Steve. Jr., the unmarried son of Steve, Sr., moved into his widowed father’s home and cared for him for several years. Following a severely impairing stroke, Steve, Sr. entered a local nursing home after having qualified for Medicaid. Steve, Jr. continued to live in the homestead, visiting his father daily. Some months after his father’s death.
Junior received a letter from the Medicaid Estate Recovery Program (MERP) seeking recovery for the $101,345,000 Medicaid had expended for Senior’s care. Steve Jr. panicked because his father’s only asset is the home and Steve has nowhere to live if he has to sell the home to pay the MERP claim.
Steve, Jr. can relax.
He has a defense against MERP’s claim. MERP does not collect a claim under the following circumstances:
A spouse survives the recipient; A child under 21 years of age survives the recipient; A child of any age who is blind or permanently and totally disabled under Social Security requirements survives the recipient; The estate’s value is $10,000 or less; The Medicaid benefit paid is $3,000 or less; An unmarried adult child lived full-time in the recipient’s home for at least one year prior to recipient’s death; Selling the property would cost more than the property is worth; or Heirs can show paying would cause them undue hardship. Steve, Jr. falls under the exemption of an unmarried child of the Medicaid recipient, who had lived full-time in the recipient’s home for at least a year before the recipient died.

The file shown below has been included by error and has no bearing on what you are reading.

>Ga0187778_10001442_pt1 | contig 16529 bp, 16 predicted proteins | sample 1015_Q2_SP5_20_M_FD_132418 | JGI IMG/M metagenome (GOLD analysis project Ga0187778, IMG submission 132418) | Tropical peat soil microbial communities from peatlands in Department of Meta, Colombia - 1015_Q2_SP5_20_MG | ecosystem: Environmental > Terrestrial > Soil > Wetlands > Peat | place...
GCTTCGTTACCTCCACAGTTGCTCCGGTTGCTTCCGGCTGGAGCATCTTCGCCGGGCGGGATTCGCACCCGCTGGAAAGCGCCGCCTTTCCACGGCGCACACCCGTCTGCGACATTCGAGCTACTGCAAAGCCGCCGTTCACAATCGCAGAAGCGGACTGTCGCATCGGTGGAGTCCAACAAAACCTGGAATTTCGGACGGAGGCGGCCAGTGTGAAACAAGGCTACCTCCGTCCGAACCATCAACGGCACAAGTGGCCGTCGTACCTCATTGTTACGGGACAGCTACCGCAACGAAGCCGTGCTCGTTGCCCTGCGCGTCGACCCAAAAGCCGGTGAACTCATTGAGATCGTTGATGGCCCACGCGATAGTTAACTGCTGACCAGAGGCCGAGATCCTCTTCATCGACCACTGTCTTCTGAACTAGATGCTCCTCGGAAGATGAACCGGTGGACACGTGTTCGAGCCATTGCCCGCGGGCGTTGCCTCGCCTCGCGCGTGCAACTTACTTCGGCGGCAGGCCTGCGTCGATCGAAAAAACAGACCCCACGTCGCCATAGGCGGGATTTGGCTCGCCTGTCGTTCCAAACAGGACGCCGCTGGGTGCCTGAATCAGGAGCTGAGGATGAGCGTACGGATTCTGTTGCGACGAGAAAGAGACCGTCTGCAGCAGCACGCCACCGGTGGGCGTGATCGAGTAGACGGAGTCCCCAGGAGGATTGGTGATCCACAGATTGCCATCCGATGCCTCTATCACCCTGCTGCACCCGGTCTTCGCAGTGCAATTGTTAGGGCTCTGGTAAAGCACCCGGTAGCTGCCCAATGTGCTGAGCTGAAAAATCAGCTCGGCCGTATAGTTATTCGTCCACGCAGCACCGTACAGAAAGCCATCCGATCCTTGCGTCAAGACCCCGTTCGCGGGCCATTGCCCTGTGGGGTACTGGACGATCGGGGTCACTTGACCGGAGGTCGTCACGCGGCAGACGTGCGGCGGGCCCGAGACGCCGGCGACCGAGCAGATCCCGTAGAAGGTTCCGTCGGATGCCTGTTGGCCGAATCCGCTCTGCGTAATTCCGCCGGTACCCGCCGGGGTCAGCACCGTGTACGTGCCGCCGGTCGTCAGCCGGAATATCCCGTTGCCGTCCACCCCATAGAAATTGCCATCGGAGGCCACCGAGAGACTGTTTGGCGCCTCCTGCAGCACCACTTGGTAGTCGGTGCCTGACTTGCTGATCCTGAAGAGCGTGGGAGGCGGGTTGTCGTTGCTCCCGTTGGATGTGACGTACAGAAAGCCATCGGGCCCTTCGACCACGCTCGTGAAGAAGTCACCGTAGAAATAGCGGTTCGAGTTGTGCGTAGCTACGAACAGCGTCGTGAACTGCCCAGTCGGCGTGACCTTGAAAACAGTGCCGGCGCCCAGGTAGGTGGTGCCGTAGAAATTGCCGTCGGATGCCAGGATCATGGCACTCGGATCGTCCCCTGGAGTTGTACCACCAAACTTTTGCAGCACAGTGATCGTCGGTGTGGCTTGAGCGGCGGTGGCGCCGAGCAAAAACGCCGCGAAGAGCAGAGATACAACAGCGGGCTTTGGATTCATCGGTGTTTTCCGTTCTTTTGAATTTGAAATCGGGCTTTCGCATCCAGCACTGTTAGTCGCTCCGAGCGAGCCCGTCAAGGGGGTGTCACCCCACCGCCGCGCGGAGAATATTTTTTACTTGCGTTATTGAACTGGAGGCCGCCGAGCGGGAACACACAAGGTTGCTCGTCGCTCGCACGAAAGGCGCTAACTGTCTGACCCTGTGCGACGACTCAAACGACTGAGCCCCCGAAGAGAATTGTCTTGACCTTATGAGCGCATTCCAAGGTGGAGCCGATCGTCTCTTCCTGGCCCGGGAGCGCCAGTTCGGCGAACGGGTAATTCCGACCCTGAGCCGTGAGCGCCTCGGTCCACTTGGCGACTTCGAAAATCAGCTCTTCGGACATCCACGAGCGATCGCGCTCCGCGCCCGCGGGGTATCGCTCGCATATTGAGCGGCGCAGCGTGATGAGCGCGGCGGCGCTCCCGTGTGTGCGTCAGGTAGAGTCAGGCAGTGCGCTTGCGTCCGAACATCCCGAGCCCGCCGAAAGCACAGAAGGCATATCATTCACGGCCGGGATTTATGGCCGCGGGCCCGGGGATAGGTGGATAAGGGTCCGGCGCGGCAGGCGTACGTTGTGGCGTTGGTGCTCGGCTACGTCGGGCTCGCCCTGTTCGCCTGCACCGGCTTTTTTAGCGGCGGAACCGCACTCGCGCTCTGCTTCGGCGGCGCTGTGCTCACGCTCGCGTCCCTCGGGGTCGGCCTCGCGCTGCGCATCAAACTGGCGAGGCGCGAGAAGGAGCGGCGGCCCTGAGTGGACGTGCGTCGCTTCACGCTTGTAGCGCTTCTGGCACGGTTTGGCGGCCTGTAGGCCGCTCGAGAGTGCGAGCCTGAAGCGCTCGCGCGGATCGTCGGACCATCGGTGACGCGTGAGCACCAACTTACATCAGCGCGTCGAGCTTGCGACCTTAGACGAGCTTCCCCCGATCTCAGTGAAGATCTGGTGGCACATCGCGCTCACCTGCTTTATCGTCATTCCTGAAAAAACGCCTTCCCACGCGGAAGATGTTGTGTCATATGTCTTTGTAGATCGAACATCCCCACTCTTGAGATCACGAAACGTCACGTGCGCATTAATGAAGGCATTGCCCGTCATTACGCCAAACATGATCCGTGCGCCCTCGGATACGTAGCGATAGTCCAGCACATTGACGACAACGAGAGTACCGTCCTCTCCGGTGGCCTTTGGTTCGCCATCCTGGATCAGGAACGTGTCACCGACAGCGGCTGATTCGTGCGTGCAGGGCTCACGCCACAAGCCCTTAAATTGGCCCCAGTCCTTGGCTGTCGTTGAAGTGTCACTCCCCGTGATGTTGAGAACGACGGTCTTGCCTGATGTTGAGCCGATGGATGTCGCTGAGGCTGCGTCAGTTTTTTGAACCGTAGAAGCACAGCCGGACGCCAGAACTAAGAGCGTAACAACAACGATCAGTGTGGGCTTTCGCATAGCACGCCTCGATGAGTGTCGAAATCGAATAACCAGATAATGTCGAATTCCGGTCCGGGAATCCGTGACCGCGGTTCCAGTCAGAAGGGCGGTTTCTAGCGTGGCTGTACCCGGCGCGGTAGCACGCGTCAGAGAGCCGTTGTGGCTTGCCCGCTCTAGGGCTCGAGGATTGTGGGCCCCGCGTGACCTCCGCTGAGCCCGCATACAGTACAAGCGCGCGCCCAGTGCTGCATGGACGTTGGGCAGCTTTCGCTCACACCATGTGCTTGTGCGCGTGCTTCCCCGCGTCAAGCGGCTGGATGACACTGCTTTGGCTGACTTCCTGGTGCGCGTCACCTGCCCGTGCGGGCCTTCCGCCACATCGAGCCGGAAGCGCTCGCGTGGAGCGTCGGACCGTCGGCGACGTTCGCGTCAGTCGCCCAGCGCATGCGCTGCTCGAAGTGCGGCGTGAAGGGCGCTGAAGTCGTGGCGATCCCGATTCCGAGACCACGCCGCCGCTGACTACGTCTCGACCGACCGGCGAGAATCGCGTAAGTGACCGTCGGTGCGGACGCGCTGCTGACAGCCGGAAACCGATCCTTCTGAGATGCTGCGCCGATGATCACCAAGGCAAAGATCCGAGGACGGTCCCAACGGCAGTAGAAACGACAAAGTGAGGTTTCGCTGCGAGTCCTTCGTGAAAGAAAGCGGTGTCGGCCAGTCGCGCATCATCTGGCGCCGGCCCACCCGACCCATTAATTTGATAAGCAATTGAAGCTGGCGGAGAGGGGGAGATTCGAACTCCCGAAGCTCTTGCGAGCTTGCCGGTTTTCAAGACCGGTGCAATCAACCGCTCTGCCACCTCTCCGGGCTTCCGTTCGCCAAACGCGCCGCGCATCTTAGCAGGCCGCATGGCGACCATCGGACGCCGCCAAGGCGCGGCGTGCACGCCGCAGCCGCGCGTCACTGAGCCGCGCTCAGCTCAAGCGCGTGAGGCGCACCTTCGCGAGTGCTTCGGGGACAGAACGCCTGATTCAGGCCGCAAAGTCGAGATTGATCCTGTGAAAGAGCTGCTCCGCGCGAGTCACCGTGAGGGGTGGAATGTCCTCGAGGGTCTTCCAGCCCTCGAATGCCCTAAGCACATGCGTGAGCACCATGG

Steve must present evidence of meeting the exemption requirements. Generally, this will mean producing (1) a marriage/divorce verification letter from the Texas Bureau of Vital Statistics, also known as a Single Status Letter; (2) a copy of the unmarried adult’s utility bills, bank statements or employer pay records for 12 consecutive months immediately prior to the recipient’s death with addresses that match the Medicaid recipient’s homestead address; and (3) a copy of the unmarried adult child’s driver’s license.
Steve had no problem with (1) and (3). However, he receives all his mail in a post office box. In lieu of the bills, bank statements or employer payment records, he had to obtain sworn statements or affidavits from three neighbors who could vouch for the fact that he had lived in his father’s residence the year before he died.
Sandra W. Reed is an attorney with Katten & Benson, an Elder Law firm in Fort Worth. She lives in beautiful Somervell County, near Chalk Mountain.